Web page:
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African Black-footed Cat
Some adorable newborn kittens at Audubon Center for Research of Endangered Species have no idea just how special they are. Two African black-footed kittens, members of an endangered species rarely seen in captivity are the first of their kind to be born from a frozen embryo via in vitro fertilization. This ground-breaking birth is the latest advance in assisted reproduction for endangered species from Audubon Nature Institute.
The youngsters, both males, were born to surrogate mother Bijou on February 13, 2011, but their story begins in 2003 when sperm was collected from a 6 year old male named Ramses in Omaha, Nebraska. Experts at the Omaha’s Henry Doorly Zoo Center for Conservation and Research – Reproductive Sciences Department froze the sperm and sent it to the Research Center. It was combined with an egg from Zora, a black-footed cat living at the Research Center, creating embryos in March, 2005. Those embryos were frozen for almost six years before being thawed and transferred to Bijou on December 7, 2010. Sixty-nine days later, the two kittens became the first of their species to be born as a result of in-vitro fertilization utilizing frozen/thawed sperm and a frozen/thawed embryo.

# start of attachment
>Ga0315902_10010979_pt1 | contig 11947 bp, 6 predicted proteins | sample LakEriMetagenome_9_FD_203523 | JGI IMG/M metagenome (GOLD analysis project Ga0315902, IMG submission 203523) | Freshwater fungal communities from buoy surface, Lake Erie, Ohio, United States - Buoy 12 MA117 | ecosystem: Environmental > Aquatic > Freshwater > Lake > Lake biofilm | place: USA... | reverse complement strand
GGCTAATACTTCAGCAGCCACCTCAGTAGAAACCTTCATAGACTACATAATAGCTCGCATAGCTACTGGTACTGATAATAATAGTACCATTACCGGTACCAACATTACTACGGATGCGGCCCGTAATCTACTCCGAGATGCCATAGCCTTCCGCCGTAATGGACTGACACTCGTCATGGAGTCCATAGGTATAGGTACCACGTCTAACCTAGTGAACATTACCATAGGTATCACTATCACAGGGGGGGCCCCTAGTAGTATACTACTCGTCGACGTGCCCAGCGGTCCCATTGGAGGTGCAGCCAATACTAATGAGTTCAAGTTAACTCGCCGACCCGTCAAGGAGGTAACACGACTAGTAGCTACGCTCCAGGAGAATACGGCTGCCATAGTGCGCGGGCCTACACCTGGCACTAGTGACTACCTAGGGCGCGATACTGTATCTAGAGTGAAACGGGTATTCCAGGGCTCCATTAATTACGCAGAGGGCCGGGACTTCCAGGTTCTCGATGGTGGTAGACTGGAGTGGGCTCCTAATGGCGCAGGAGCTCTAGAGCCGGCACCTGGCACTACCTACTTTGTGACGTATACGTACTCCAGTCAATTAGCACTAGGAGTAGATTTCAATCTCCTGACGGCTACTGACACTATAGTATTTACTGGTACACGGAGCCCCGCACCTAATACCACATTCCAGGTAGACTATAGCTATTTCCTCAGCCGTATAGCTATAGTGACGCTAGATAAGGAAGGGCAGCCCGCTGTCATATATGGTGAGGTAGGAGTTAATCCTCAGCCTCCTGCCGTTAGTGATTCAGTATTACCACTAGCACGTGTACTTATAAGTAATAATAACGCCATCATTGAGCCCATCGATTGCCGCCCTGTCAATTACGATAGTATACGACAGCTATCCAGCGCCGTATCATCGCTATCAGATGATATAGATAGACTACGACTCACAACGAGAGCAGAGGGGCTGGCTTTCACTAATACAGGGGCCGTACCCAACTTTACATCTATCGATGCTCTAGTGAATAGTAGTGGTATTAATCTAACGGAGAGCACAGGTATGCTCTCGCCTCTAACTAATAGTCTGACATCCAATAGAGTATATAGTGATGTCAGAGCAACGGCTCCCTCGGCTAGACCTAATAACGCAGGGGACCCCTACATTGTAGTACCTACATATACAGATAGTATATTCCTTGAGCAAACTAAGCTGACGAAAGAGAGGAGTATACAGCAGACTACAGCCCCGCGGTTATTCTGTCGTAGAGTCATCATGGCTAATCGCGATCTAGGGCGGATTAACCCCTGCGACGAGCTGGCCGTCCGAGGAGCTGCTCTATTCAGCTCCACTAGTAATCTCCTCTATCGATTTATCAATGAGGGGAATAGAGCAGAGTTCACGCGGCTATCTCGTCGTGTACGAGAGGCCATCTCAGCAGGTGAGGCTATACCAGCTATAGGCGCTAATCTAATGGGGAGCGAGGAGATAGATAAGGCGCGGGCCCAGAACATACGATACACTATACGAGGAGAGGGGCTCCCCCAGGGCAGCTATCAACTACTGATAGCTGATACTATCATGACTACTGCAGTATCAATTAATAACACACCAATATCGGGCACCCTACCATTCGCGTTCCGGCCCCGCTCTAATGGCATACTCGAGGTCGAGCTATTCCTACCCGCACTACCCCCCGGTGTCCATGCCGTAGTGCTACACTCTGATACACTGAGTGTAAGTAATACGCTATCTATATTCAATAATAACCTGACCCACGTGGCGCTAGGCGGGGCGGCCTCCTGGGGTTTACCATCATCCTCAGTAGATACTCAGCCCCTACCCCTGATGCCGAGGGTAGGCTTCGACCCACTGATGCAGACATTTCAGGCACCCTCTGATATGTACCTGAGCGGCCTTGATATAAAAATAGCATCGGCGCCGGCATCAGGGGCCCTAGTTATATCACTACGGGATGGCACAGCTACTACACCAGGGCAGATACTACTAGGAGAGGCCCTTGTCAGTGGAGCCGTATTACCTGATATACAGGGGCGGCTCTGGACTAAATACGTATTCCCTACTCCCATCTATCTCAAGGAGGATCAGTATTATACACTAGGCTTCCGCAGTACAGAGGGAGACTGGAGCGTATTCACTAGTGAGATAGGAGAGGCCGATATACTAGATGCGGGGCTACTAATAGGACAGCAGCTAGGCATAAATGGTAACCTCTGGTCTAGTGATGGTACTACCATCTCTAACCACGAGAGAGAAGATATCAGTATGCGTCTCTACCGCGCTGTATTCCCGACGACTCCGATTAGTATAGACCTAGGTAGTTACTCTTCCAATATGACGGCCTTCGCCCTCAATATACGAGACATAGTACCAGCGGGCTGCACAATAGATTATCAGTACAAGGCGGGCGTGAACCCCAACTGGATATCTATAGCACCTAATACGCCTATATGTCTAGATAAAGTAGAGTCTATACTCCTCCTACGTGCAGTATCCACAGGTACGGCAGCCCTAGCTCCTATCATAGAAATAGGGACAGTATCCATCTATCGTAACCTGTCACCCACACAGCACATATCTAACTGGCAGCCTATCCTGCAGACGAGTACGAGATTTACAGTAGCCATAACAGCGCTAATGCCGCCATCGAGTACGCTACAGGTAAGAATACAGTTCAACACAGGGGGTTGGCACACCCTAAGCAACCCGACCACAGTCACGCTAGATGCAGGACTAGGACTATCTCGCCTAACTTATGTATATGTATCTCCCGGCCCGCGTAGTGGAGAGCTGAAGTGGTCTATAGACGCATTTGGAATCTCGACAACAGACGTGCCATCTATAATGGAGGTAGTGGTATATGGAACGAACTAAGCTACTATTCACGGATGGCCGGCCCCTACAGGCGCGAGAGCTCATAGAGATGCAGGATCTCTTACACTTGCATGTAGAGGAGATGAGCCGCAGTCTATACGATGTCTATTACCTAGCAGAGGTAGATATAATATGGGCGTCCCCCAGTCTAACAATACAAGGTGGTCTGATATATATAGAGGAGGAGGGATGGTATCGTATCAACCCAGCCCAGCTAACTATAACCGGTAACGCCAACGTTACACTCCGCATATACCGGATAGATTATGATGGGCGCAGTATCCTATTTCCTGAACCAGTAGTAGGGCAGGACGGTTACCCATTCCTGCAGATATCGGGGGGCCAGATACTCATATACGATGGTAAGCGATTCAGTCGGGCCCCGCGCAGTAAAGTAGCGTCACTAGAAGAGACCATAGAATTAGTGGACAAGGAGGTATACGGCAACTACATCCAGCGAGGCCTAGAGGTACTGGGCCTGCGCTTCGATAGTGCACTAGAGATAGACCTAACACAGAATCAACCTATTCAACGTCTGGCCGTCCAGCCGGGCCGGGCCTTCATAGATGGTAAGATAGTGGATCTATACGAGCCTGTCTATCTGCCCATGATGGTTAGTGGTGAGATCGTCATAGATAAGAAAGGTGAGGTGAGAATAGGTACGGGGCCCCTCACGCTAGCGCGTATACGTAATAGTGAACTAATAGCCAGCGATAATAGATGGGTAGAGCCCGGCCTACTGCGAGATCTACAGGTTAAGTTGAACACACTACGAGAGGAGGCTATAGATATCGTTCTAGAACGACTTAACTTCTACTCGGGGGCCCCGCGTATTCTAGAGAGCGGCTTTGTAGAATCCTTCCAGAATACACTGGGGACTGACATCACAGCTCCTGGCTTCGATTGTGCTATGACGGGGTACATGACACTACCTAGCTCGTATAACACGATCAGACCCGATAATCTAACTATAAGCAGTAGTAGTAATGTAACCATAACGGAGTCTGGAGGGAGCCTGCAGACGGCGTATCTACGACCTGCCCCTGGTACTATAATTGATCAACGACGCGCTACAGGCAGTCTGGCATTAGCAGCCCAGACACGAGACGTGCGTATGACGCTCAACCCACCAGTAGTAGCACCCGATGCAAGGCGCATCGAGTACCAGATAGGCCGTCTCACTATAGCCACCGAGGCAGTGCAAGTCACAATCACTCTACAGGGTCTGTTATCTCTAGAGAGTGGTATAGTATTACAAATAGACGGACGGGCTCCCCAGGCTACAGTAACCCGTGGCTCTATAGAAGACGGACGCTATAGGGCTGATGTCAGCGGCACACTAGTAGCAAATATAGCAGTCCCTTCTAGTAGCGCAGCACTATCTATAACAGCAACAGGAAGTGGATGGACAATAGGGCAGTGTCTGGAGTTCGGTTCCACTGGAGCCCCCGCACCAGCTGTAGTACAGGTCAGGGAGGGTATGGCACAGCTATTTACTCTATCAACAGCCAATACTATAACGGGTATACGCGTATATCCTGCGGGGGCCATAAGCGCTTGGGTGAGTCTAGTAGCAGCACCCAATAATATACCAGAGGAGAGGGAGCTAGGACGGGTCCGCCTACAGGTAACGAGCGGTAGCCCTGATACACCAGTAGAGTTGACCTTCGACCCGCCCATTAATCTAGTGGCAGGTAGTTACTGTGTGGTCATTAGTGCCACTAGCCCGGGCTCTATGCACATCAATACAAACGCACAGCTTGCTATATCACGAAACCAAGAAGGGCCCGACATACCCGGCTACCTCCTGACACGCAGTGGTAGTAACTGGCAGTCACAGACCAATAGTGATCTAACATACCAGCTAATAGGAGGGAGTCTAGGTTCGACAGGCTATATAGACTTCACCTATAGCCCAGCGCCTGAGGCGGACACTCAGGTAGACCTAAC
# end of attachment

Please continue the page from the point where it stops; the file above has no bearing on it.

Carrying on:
“The science of assisted reproduction for endangered species has come a long way in the past fifteen years, but every time we can point to another ‘first’ in the field it gives us hope,” said Audubon Nature Institute President and CEO Ron Forman. “We are proving this science works and that we can provide hi-tech options for many different species as the situation grows more and more critical for wildlife across the globe.”
The very special black-footed cats might look similar to domestic kittens, but their numbers, according to the Feline Conservation Federation, are very low. There are only 19 such cats in zoo collections in the United States, and only 40 around the world. Native to South Africa, the black-footed cat is one of the smallest wild felines. While hunting them is prohibited, farmers in their range will sometimes poison or trap them.